REVIEW: Killing Eve: Codename Villanelle by Luke Jennings (Killing Eve #1)

Series: Killing Eve

Book Number: 1

Read this book for: female assassin, female investigator, spy thriller, assassin thriller, contemporary and stylish, international locations, UK based

Quick Review: Not long, but a fantastically paced, stylish spy thriller.

***

She is the perfect assassin.

A Russian orphan, saved from the death penalty for the brutal revenge she took on her gangster father’s killers.

Ruthlessly trained. Given a new life. New names, new faces – whichever fits.

Her paymasters call themselves The Twelve. But she knows nothing of them. Konstantin is the man who saved her and the one she answers to.

She is Villanelle. Without conscience. Without guilt. Without weakness.

Eve Polastri is the woman who hunts her. MI5, until one error of judgment costs her everything.

Then stopping a ruthless assassin becomes more than her job. It becomes personal.

KILLING EVE: CODENAME VILLANELLE is the compilation of the first four Villanelle e-books (Codename Villanelle, Hollowpoint, Shanghai and Odessa) which form the basis of the inspiration for the Killing Eve television show (BBC America).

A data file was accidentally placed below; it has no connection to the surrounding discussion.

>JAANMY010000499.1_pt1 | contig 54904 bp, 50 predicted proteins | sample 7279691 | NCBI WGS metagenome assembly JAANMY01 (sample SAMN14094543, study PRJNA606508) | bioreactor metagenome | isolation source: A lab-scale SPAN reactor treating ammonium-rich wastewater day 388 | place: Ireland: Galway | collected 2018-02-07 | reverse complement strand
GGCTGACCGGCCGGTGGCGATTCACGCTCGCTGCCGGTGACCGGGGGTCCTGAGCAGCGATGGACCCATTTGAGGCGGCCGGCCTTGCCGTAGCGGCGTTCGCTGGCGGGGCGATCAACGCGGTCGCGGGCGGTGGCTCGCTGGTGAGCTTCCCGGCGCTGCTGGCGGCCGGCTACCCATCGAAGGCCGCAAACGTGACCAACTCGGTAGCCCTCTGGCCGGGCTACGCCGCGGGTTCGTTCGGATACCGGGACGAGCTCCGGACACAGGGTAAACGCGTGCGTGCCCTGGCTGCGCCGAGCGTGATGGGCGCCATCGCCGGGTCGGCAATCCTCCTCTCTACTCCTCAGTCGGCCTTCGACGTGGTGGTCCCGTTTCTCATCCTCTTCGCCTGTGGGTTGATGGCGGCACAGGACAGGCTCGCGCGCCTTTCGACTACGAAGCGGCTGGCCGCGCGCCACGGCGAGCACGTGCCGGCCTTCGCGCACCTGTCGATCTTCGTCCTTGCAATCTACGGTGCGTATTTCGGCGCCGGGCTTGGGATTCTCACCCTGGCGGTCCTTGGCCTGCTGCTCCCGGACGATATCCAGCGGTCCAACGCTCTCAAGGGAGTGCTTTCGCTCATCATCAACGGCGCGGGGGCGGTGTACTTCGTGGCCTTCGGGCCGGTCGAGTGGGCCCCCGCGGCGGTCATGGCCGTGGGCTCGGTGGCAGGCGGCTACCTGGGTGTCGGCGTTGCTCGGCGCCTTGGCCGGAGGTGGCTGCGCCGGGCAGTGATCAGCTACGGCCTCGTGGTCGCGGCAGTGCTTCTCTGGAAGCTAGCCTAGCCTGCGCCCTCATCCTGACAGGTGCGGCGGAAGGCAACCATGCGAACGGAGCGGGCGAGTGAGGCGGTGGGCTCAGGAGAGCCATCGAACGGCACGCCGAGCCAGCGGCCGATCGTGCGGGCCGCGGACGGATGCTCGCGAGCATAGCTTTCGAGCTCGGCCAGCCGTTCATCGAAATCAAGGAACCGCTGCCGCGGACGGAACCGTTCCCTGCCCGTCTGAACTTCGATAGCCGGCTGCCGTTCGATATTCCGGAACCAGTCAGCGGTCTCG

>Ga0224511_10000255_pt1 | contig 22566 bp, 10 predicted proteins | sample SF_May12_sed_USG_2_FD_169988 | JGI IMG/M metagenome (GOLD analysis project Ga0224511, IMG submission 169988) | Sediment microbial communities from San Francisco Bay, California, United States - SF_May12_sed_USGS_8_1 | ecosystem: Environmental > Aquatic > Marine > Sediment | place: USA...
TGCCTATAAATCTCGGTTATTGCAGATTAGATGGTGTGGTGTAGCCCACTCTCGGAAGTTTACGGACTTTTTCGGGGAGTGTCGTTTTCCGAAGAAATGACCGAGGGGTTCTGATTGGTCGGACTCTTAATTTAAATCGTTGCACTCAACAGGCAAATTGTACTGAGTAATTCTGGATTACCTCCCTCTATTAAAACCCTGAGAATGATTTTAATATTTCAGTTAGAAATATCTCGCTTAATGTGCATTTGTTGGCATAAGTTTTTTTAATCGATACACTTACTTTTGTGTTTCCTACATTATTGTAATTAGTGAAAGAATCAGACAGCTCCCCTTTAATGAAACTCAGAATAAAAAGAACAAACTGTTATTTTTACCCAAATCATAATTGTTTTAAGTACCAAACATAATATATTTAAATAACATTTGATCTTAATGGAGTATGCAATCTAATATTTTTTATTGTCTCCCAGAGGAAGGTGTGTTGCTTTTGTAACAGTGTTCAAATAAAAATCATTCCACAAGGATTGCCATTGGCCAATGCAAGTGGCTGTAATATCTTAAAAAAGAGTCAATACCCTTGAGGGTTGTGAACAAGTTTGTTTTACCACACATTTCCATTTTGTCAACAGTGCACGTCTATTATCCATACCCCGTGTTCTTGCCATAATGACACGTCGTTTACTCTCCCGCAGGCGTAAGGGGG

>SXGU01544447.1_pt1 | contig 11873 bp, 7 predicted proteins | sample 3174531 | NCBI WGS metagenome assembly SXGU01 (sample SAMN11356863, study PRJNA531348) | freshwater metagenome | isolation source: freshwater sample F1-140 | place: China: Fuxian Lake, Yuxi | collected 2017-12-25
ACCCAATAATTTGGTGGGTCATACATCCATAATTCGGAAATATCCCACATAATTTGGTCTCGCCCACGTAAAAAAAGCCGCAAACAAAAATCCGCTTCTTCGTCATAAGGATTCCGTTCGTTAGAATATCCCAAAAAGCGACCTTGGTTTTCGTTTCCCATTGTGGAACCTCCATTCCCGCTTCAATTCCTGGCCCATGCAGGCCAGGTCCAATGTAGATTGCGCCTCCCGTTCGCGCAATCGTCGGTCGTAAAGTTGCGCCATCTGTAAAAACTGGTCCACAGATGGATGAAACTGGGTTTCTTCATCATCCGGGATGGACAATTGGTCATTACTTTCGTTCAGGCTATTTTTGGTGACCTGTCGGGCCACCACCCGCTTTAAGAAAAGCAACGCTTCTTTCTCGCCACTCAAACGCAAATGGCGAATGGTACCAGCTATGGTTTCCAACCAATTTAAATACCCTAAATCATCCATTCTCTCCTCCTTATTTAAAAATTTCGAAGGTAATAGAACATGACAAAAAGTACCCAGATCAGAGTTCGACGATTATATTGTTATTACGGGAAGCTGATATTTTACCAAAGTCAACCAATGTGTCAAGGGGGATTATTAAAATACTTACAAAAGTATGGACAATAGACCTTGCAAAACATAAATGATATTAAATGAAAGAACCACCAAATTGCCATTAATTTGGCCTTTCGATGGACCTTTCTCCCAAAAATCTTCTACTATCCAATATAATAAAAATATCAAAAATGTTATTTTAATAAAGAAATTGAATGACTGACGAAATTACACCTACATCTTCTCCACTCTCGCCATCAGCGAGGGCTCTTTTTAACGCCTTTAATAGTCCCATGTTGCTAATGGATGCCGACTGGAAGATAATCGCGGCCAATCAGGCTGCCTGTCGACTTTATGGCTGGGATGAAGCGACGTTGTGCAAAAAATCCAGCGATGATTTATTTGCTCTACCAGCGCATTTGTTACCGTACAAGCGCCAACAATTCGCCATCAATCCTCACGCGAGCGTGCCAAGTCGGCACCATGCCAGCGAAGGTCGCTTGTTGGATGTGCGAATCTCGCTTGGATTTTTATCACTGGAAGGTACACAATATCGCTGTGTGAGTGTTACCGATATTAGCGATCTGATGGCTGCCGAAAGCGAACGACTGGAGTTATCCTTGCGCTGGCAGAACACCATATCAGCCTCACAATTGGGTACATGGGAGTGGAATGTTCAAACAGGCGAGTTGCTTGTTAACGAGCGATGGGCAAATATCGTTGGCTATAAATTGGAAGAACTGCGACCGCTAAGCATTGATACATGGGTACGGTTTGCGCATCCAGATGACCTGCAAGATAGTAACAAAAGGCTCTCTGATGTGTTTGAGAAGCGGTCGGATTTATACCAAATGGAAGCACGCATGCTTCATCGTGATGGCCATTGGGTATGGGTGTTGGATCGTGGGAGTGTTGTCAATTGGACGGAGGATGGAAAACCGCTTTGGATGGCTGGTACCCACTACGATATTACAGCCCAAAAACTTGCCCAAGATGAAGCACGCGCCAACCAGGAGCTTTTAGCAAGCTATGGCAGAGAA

This is the first group of stories in this series, and each one builds on the next. I would highly recommend that you read this before continuing on to the next novel in the series. However, you do not need to read this in order to watch the show — the television show is very loosely based on the concept and story, so reading this is actually a totally different experience (although the show is must-watch television). If you have seen the show, you will only recognize some of the moments, characters and story points.

The plot is fantastic; weaving between Eve and Villanelle, bits and pieces of their backstories well mixed with slick action sequences and smart investigative moments. Jennings writes a thriller story well, with enough suspense to keep the story from getting stale and predictable, and details about Villanelle’s secret past scattered through her high-octane life.

And her life is unselfconsciously glamorous. Fashion shows, art galleries, globetrotting, sex — as much or more cool style as a contemporary James Bond, without the cheesy one-liners. The stylish element of this novel is perfectly done: dark, sleek and minimalist, perfectly conveying a world of wealth and power.

The characters also have depth. Eve’s homelife is endearingly quiet, her work relationships incredibly normal; all the personal relationships have an interesting dynamic. It’s an enhanced reality, but never wholly unbelievable. Jennings walks the line between reality and the unbelievable in a way that is extremely satisfying.

If you love a good spy thriller, KILLING EVE: CODENAME VILLANELLE is a great option, and a wonderful collected version of the stories.

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